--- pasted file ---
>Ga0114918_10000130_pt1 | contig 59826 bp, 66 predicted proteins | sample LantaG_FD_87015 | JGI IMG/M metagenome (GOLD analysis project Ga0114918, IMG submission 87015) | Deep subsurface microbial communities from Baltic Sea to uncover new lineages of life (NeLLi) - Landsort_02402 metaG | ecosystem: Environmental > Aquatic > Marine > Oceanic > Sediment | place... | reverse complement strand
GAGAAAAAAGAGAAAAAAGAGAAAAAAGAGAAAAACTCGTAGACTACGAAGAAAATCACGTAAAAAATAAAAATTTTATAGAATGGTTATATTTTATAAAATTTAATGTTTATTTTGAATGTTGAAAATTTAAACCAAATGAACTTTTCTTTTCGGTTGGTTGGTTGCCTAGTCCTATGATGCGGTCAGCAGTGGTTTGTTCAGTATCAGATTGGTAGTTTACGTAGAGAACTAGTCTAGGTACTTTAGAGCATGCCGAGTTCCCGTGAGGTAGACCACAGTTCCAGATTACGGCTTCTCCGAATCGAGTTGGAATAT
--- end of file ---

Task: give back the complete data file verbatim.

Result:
>Ga0114918_10000130_pt1 | contig 59826 bp, 66 predicted proteins | sample LantaG_FD_87015 | JGI IMG/M metagenome (GOLD analysis project Ga0114918, IMG submission 87015) | Deep subsurface microbial communities from Baltic Sea to uncover new lineages of life (NeLLi) - Landsort_02402 metaG | ecosystem: Environmental > Aquatic > Marine > Oceanic > Sediment | place... | reverse complement strand
GAGAAAAAAGAGAAAAAAGAGAAAAAAGAGAAAAACTCGTAGACTACGAAGAAAATCACGTAAAAAATAAAAATTTTATAGAATGGTTATATTTTATAAAATTTAATGTTTATTTTGAATGTTGAAAATTTAAACCAAATGAACTTTTCTTTTCGGTTGGTTGGTTGCCTAGTCCTATGATGCGGTCAGCAGTGGTTTGTTCAGTATCAGATTGGTAGTTTACGTAGAGAACTAGTCTAGGTACTTTAGAGCATGCCGAGTTCCCGTGAGGTAGACCACAGTTCCAGATTACGGCTTCTCCGAATCGAGTTGGAATAT